RET (an abbreviation for Rearranged during Transfection) encodes a receptor tyrosine kinase for members of the glial cell line-derived neurotrophic factor (GDNF) family of extracellular signaling molecules. The human gene RET is localized to chromosome 10 (10q11.2), contains 21 exons, and is fused to an upstream gene partner (commonly KIF5B). This fusion results in ligand-independent dimerization and downstream growth pathway activation. It is oncogenic in vitro and in vivo. 

RET is mostly seen in young, never smoked, or former light cigarette smokers and is seen in approximately 2% of lung adenocarcinoma, with its most common features being its solid subtype and signet ring cells. It is diagnosed by FISH or NGS.

The drug cabozantinib (a small molecule inhibitor of the tyrosine kinases c-Met and VEGFR2, which also inhibits AXL) was shown to have a good response in patients with RET-rearranged lung adenocarcinomas, with 38% ORR, mPFS of 7 months and OS of 10 months.

In a US phase 2 study of cabozantinib (Study no: NCT01639508, 2012-2016), of the 25 metastatic or unresectable lung cancer patients harboring a RET rearrangement (Karnofsky score >70 and measurable disease), ORR was 28%, with the most common grade 3 treatment-related adverse event being lipase elevation in 15% of the cohort, increased alanine aminotransferase in 8%, increased aspartate aminotransferase in 8%, decreased platelet count in 8%, and hypophosphatemia in 8%. No drug-related deaths were recorded, but 16% died during follow-up.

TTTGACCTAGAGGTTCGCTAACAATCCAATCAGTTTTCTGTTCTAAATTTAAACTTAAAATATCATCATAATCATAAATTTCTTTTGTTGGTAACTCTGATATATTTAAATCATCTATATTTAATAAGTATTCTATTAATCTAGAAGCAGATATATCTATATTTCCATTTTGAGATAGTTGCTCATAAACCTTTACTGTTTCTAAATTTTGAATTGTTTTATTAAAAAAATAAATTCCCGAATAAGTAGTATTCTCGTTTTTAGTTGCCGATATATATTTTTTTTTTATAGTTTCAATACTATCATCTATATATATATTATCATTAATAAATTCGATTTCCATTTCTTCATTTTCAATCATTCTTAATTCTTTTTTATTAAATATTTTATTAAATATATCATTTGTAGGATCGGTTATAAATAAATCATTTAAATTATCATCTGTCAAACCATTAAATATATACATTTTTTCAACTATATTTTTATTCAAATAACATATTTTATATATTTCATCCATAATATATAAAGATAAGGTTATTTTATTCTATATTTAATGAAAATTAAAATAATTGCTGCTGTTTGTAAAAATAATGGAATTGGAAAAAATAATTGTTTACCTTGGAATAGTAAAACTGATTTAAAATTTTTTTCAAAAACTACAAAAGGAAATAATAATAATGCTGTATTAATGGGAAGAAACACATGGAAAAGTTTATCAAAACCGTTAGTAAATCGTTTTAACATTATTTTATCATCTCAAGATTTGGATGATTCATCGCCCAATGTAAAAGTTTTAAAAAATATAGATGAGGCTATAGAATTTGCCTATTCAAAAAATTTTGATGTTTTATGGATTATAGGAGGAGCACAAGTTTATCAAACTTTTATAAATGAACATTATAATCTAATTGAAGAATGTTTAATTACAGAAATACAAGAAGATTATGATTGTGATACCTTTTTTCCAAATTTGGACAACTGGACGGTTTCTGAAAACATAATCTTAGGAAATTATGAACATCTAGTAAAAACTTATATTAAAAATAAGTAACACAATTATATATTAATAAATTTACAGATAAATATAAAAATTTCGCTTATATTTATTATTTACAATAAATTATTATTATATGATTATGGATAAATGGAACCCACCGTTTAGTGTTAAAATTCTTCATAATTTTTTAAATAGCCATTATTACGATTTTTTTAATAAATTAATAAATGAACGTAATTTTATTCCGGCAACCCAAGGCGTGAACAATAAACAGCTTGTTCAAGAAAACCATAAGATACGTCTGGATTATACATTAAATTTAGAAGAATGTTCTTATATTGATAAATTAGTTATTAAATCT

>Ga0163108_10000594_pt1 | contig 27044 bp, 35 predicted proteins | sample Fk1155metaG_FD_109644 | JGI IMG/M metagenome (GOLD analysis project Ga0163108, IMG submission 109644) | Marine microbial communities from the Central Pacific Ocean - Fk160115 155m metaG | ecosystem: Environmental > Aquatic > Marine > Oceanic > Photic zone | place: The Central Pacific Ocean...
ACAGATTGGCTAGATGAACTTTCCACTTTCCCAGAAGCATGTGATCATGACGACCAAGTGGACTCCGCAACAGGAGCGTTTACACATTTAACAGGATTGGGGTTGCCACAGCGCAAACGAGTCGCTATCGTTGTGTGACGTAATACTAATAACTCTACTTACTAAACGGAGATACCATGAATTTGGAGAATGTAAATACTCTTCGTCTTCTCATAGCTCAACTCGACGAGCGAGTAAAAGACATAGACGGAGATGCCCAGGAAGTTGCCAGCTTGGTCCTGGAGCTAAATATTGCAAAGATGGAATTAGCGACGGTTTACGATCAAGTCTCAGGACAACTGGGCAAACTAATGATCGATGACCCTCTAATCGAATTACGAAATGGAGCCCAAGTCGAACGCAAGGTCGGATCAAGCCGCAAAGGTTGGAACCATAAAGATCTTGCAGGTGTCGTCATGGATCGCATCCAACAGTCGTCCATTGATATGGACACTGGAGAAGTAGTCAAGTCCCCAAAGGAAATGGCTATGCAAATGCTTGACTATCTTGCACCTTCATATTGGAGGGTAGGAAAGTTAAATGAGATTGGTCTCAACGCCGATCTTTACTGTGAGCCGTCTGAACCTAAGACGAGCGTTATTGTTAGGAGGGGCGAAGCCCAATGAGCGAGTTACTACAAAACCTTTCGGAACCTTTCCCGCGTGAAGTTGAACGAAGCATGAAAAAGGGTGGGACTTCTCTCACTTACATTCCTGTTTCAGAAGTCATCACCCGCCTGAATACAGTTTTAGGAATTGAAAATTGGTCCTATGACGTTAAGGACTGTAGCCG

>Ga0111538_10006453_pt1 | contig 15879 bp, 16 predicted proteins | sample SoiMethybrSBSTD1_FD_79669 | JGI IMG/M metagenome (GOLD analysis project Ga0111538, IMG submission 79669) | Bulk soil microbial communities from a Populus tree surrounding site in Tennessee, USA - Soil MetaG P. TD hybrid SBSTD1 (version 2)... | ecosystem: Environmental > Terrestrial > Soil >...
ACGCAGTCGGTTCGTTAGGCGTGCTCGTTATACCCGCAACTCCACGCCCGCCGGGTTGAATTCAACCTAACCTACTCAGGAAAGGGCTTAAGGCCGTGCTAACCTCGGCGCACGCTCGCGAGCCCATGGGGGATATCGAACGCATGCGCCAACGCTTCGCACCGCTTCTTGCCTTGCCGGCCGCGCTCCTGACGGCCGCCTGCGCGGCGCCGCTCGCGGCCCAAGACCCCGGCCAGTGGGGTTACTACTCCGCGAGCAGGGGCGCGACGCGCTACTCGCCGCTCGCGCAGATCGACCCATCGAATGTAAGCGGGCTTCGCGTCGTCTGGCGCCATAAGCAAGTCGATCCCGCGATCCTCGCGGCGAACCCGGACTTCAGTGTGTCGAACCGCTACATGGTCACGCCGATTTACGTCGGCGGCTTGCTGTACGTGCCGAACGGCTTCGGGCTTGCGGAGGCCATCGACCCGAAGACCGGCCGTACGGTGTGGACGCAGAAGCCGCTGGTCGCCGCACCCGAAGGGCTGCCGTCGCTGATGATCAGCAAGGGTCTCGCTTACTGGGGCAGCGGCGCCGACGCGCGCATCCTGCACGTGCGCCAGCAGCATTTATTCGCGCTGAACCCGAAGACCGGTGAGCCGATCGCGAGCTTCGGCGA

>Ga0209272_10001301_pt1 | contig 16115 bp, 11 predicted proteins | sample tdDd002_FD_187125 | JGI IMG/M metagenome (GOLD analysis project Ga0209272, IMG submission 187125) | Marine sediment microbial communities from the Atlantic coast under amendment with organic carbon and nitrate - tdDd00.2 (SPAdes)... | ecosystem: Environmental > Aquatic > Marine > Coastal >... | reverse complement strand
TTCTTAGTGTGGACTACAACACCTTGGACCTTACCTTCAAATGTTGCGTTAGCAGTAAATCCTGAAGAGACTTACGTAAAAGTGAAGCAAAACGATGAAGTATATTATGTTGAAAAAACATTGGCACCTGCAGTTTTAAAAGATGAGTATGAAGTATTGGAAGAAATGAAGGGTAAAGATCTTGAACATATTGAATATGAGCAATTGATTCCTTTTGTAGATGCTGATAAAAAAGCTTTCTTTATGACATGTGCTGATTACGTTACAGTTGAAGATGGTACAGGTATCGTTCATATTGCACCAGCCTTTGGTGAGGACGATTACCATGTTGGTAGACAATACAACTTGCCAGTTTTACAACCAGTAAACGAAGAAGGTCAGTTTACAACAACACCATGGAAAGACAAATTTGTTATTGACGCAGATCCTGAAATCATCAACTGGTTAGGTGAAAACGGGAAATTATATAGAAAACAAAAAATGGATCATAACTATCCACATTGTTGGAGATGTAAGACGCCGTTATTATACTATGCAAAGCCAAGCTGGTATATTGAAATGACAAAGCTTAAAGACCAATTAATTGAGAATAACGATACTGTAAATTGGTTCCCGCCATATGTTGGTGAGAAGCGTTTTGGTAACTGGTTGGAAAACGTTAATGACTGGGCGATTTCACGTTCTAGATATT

Other drugs that have shown response in RET include vandetanib (an antineoplastic kinase inhibitor) and sunitnib (a small-molecule, multi-targeted receptor tyrosine kinase inhibitor that was approved by the FDA for the treatment of renal cell carcinoma and imatinib-resistant gastrointestinal stromal tumor). 

In 2015, a 63-year-old Asian woman was diagnosed with metastatic lung adenocarcinoma, with lung, bone, and brain metastases. She had taken erlotinib but progressed after 1 month. She then received cisplatin + pemetrexed with docetaxel chemotherapy, but a newly onset malignant pleural effusion developed. A genetic study found that she had a KIF5B-RET fusion gene but not a mutant epidermal growth factor receptor (EGFR) gene. The patient suffered from respiratory failure, and a CXR suggested that she had consolidation in both lung fields. After being treated with sunitinib (37.5mg per day), her respiratory distress improved after day 3, and oxygenation improved as well. A CXR on day 9 suggested a resolution of lung haziness.

However, grade 3 fatigue and thrombocytopenia, as well as grade 2 leukopenia and neutropenia, developed after 10 weeks of sunitinib, and 3 days after she discontinued, dyspnea developed, with multiple consolidations over bilateral lungs and the patient soon passed away.

NTRK1 oncogene

NTRK, or neurotrophic tyrosine receptor kinase, was originally identified as OncD. TRK encodes the TPM3–NTRK1 gene fusion and was one of the first transforming chromosomal rearrangements identified in colon cancers in 1982. Since then, NTRK1 has been identified in multiple tumor types in recent years, including glioblastoma, cholangiocarcinoma, pancreatic cancer, low-grade gliomas, etc., while gene fusions involving the highly homologous NTRK2 and NTRK3 genes have been identified in 11 different tumor types. 

Below is an image showing NTRK fusions:

In lung cancer, there are 3 NTRK fusion models, with an incidence approaching 1%. There is no limitation with age; it seems to be independent of gender or smoking habit, and it is also present in different histological subtypes.